General Motors, the financially strained U.S. automaker that absorbed billions of taxpayer dollars through the auto bailout, has secured a new deep-pocketed customer for its purportedly failed electric Chevy Volt: the Pentagon. The Department of Defense is seeking to make the federal government’s military operation more “environmentally-friendly” by reducing its use of fossil fuels with a conversion to electric vehicles.
The DOD plans to purchase 1,500 models of the Volt, which has been burdened with lethargic sales and mounting losses since the automaker launched it in 2010. The Marine Corps Air Station in Miramar, California bought two of the “green” vehicles in July, and another 18 more will soon be shipped to Joint Base Andrews in Maryland, where Air Force One is lodged.
The Obama administration has been a prominent advocate for the Chevy Volt, as the president himself pledged this year to “buy one and drive it myself … five years from now when I’m not president anymore.” Moreover, the government has offered a $7,500 tax break to bolster GM’s sales on the electric vehicle. However, the federal government’s spendthrift strategies have produced meager results.
Citing data released by the consulting firm Munro & Associates, Reuters reported Monday that “nearly two years after the introduction of the path-breaking plug-in hybrid, GM is still losing as much as $49,000 on each Volt it builds.” Reuters noted that each one of the Obama-hyped vehicles costs upwards of $89,000 to produce, with a sticker price of less than $40,000. Further, the news agency reported,
Cheap Volt lease offers meant to drive more customers to Chevy showrooms this summer may have pushed that loss even higher. There are some Americans paying just $5,050 to drive around for two years in a vehicle that cost as much as $89,000 to produce.
And while the loss per vehicle will shrink as more are built and sold, GM is still years away from making money on the Volt, which will soon face new competitors from Ford, Honda and others.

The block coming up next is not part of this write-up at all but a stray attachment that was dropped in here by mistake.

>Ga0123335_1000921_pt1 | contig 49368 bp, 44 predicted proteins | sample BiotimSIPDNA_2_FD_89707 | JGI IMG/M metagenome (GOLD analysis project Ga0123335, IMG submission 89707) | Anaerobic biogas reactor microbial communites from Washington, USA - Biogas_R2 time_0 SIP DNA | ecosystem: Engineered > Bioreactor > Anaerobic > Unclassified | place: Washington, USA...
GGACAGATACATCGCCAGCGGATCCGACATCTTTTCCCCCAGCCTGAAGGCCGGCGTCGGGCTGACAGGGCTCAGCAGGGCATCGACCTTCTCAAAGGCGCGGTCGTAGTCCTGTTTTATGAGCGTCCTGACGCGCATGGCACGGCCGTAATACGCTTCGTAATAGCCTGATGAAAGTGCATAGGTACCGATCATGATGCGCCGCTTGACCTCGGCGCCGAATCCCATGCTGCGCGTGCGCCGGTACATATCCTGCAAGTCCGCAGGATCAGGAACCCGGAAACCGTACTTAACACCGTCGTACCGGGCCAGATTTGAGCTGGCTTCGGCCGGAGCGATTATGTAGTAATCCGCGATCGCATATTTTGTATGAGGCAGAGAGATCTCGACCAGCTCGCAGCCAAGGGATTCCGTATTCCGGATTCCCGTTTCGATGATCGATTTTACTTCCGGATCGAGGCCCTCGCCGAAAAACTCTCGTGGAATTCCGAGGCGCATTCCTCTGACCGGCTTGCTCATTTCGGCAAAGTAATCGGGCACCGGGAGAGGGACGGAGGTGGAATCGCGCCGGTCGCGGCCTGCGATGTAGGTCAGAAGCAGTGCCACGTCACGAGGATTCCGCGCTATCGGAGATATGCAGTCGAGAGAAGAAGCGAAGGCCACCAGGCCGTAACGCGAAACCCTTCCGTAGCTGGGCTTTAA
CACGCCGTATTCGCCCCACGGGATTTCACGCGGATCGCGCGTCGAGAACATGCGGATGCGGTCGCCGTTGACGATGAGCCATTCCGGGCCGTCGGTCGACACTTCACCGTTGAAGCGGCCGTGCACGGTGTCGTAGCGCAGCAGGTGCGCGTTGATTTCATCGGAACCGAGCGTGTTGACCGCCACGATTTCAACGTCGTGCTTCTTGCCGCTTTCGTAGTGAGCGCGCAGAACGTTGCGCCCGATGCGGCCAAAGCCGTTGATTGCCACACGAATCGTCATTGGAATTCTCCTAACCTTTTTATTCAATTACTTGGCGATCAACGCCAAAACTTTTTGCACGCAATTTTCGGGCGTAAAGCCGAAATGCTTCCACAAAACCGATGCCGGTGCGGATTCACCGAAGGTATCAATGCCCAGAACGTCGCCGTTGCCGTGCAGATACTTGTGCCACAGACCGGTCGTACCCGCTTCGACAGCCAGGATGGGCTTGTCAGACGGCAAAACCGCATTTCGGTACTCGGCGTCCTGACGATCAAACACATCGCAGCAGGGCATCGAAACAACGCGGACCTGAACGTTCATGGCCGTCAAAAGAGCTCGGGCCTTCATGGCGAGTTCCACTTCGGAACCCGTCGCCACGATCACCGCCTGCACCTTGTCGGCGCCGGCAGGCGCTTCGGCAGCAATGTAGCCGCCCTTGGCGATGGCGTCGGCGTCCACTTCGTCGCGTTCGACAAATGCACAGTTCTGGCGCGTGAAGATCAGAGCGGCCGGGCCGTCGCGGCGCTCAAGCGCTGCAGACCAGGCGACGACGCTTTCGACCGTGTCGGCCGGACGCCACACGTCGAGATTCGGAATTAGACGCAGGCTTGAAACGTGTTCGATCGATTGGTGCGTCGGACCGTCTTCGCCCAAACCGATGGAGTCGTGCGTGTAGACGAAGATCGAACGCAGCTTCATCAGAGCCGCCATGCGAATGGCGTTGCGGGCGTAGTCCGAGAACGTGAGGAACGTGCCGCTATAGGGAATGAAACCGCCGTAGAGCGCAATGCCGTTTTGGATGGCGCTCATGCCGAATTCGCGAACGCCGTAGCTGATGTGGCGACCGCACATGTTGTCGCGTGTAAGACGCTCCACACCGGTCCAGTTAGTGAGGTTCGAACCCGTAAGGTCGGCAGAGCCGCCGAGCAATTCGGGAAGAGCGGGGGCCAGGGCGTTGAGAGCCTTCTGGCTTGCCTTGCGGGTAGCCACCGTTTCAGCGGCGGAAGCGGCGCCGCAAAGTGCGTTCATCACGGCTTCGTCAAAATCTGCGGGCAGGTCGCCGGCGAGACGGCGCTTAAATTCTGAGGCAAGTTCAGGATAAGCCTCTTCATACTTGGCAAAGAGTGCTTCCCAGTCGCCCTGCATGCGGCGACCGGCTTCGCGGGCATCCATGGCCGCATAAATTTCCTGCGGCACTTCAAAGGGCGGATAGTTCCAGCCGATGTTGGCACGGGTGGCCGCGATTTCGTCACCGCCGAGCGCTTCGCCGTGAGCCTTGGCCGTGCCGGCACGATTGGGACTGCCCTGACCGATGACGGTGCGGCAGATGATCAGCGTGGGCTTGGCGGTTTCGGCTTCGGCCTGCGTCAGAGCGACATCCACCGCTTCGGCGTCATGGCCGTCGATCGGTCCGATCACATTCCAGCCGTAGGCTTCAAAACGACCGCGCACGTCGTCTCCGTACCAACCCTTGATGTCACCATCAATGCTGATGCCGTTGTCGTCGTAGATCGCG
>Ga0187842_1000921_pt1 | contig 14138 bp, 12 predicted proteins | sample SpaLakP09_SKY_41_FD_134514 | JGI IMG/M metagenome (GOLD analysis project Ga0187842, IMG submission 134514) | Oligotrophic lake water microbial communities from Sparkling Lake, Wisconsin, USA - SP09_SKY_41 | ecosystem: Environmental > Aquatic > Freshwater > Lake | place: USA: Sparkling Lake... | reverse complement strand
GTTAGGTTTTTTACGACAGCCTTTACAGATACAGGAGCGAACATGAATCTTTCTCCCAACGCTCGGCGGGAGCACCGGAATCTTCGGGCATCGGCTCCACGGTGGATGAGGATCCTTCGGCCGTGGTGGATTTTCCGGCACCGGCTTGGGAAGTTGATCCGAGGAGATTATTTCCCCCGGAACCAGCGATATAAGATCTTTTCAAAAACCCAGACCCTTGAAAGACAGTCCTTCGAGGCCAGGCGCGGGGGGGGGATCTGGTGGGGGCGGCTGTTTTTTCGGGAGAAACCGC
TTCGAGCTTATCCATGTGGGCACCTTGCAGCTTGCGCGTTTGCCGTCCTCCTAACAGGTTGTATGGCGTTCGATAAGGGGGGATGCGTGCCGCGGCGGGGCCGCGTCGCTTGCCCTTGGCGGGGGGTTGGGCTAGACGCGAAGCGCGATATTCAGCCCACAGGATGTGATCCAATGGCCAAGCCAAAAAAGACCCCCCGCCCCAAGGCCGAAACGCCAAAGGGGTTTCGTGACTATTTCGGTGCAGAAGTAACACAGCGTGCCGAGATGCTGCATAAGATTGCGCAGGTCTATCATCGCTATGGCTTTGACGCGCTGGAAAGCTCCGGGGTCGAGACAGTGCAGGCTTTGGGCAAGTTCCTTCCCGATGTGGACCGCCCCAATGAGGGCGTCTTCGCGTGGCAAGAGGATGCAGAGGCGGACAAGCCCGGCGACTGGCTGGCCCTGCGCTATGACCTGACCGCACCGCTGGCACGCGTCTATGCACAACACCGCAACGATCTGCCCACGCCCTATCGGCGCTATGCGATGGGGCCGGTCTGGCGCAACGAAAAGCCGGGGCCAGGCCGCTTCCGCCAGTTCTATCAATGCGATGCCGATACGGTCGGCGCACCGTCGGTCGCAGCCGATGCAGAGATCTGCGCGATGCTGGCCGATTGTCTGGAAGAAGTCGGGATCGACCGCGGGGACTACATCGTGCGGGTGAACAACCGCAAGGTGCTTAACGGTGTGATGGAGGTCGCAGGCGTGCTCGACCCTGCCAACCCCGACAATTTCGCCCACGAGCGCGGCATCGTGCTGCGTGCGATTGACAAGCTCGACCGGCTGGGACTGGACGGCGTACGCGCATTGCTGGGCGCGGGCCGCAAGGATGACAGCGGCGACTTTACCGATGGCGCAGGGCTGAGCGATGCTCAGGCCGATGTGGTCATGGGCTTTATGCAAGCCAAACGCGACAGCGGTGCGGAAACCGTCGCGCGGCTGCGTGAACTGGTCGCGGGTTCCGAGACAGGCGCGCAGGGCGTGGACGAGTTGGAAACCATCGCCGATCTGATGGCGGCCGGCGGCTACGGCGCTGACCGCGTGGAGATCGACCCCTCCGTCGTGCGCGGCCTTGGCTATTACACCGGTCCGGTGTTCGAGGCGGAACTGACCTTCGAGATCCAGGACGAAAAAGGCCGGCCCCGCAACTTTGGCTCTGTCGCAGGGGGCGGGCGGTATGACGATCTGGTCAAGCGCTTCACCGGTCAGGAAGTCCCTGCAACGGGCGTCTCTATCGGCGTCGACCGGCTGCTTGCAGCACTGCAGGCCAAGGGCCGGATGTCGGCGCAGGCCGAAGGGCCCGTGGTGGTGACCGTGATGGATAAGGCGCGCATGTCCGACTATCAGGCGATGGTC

The vehicle’s steep sticker price, and logistical concerns about charging it, have severely strained GM’s initial sales projections. “Discounted leases as low as $199 a month helped propel Volt sales in August to 2,831, pushing year-to-date sales to 13,500, well below the 40,000 cars that GM originally had hoped to sell in 2012,” Reuters added.
The automaker contested the $89,000 estimate, calling it “grossly wrong, in part because the reporters allocated product development costs across the number of Volts sold instead of allocating across the lifetime volume of the program.”
However, president of the Michigan-based Munro & Associates, Sandy Munro, told FoxNews.com that the number should be relatively close, while she acknowledged that it was estimated by using industry standards, without any detailed inside information regarding the Volt’s production. GM has never publicized actual figures on production costs for the electric vehicle, partly because many of the Volt’s parts are shared with other GM vehicles, including its internal combustion engine. Here’s how Reuters figured its calculations:
The independent cost estimates obtained by Reuters factor in GM's initial investment in development of the Volt and its key components, as well as new tooling for battery, stamping, assembly and supplier plants — a price tag that totals "a little over" $1 billion, Parks said. Independent estimates put it at $1.2 billion, a figure that does not include sales, marketing and related corporate costs.
Spread out over the 21,500 Volts that GM has sold since the car's introduction in December 2010, the development and tooling costs average just under $56,000 per car. That figure will, of course, come down as more Volts are sold.
The actual cost to build the Volt is estimated to be an additional $20,000 to $32,000 per vehicle, according to Munro and the other industry consultants.
Responding to the news agency, GM asserted that “every investment in technology that GM makes is designed to have a payoff for our customers, to meet future regulatory requirements and add to the bottom line. The Volt is no different, even if it takes longer to become profitable.”
In the end, however, the real controversy stems from the fact that American taxpayers have been forced to pay billions of dollars to an automaker that is failing to turn a profit on a vehicle being promoted by politicians, including the president himself. The Chevy Volt, as well as the U.S. auto industry as a whole, has become a political whirlpool over the past few years, and despite already having sunk a mounting sum of taxpayer dollars into the Chevy Volt, the Pentagon is forcing Americans to pay more — in another political statement delivered under the worn-out maxim of “environmental responsibility.”